Longtop Financial, Sino-Forest, Oceanus: 3 Manipulation Cases We Can Learn From

Longtop Financial, Sino-Forest, Oceanus: 3 Manipulation Cases We Can Learn From

Financial Fraud Longtop Financial
Longtop Financial

Case studies of companies which have been accused – but not necessarily ascertained guilty – of manipulating their financial statements provide timeless lessons to an investor.

Longtop Financial

Longtop provides a range of software solutions and services to financial institutions in China. On 26th April 2011, Citron Research released a report which alleged the following:

  1. Margins far in excess of competitors. Peers reported much lower gross margins of between 15%-50% and operating margins of 10%-25%. This was highly suspicious in cost-competitive China.
  2. Unconventional staffing model. Staffing model allowed the company to transfer the majority of its cost structure off balance sheet to another unconsolidated, affiliated company.
  3. Key management background misdeeds. Before founding Longtop, the Chairman and CEO were sued by their previous company for unfair business practices.
  4. Non-transparent management transactions. Longtop’s Chairman transferred 70% of stock holdings to employees and friends in the first four years of the company going public.

What happened: Longtop’s shares fell by 97.5% within a year from $1.20 to $0.03.


Sino-Forest was the largest private forestry operator in China with USD2.5bn of forestry assets in book value. On 2 June 2011, Muddy Waters released a report accusing Sino-Forest of fraud. Some warning flags include:

  1. Sino-Forest’s use of authorized intermediaries allowed the company to report sales and purchases without verification.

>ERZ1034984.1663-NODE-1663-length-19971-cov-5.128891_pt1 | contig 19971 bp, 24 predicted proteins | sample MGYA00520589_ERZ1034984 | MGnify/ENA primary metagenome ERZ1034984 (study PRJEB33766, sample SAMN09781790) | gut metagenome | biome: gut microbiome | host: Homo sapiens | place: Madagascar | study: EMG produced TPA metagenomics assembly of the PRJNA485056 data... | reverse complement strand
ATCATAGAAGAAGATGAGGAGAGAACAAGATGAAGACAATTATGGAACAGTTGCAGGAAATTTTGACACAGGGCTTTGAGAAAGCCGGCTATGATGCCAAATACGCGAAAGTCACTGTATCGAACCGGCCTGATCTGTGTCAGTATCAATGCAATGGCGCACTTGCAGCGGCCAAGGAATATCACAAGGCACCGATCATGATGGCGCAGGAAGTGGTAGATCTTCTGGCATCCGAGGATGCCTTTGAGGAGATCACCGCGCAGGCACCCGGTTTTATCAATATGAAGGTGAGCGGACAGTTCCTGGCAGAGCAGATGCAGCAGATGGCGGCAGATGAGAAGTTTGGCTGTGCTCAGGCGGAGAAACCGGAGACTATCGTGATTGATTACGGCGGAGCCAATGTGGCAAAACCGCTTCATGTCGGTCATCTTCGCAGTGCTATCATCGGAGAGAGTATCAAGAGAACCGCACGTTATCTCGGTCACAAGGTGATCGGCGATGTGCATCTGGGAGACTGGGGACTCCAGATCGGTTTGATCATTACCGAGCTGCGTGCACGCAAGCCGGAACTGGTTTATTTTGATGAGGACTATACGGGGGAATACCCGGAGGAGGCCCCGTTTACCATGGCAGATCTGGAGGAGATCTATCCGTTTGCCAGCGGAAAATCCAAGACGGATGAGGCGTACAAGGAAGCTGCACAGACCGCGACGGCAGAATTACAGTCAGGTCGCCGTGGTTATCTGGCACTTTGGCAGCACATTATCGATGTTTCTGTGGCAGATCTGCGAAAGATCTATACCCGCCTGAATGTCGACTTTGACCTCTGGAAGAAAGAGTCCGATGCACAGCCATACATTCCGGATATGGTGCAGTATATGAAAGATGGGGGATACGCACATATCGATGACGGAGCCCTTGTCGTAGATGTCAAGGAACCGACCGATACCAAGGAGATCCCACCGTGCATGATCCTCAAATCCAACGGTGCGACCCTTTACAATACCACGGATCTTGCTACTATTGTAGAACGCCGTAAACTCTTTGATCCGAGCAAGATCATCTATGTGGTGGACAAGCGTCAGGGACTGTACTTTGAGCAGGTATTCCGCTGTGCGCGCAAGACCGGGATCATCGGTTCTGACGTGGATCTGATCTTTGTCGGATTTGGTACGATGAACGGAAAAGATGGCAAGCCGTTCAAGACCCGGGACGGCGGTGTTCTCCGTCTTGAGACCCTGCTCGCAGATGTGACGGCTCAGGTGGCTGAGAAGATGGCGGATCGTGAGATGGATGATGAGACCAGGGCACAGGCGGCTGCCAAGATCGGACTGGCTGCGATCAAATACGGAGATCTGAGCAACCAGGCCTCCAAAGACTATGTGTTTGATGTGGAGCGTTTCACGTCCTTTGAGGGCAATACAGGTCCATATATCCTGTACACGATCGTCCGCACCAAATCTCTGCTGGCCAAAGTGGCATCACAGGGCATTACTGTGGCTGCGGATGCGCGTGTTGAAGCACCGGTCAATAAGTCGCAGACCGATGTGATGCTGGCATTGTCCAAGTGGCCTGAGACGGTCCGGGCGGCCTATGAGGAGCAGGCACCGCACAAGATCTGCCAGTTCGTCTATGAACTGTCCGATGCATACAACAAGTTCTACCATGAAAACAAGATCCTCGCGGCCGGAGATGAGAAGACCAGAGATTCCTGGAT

2. From 2007 to 2010, receivables grew by 506.7% against revenue growth of only 169.5%.
  3. Consistently negative free cash flow despite its strong revenue and profit growth. Between 2003 and 2010, the company also raised USD3.0bn in capital from debt and equity issues.
  4. Listing through reverse takeover enabled Sino-Forest to avoid the typical IPO due diligence.

What happened: The Chairman and CEO resigned in August 2011 following suspension of the stock. The Ontario Securities Commission (OSC) filed fraud charges against the management of Sino-Forest in May 2012.


Oceanus is a Singapore-listed supplier of abalones. In July 2011, the company had a market capitalisation of USD310.0mn. In November 2011, the company reported an USD140.0mn write down of its abalone assets, resulting in a Q3 YTD net loss of US103.0mn. According to Asian Financial Statement Analysis: Detecting Financial Irregularities, these were the warning signs:

  1. Listing through reverse takeover enabled Oceanus to avoid the typical IPO due diligence.
  2. Revenue and net profits were generated almost entirely from valuation gains of abalone stock. In 2009 and 2010, gain on biological assets comprised 90.8% and 74.2% of total revenue respectively.
  3. Increase in value of abalones came from an increase in quantity rather than in value per unit (which will imply growth of the abalones). This can be derived by taking the value of biological assets on the balance sheet and dividing by the reported quantities of abalone.

What happened: The share price fell by more than 65%.

Final Words

Not every fraud is detectable by retail investors like us, especially when special purpose vehicles come into play. But the least we can do is to protect ourselves against the relatively conspicuous ones. We have showcased the above cases as examples of detectable manipulation. Common tell-tale signs include high receivables growth and exceedingly high margins. In addition, investors should be more cautious when a company is listed via reverse takeovers. Lastly, management background checks are a simple way to verify that a company is in good hands.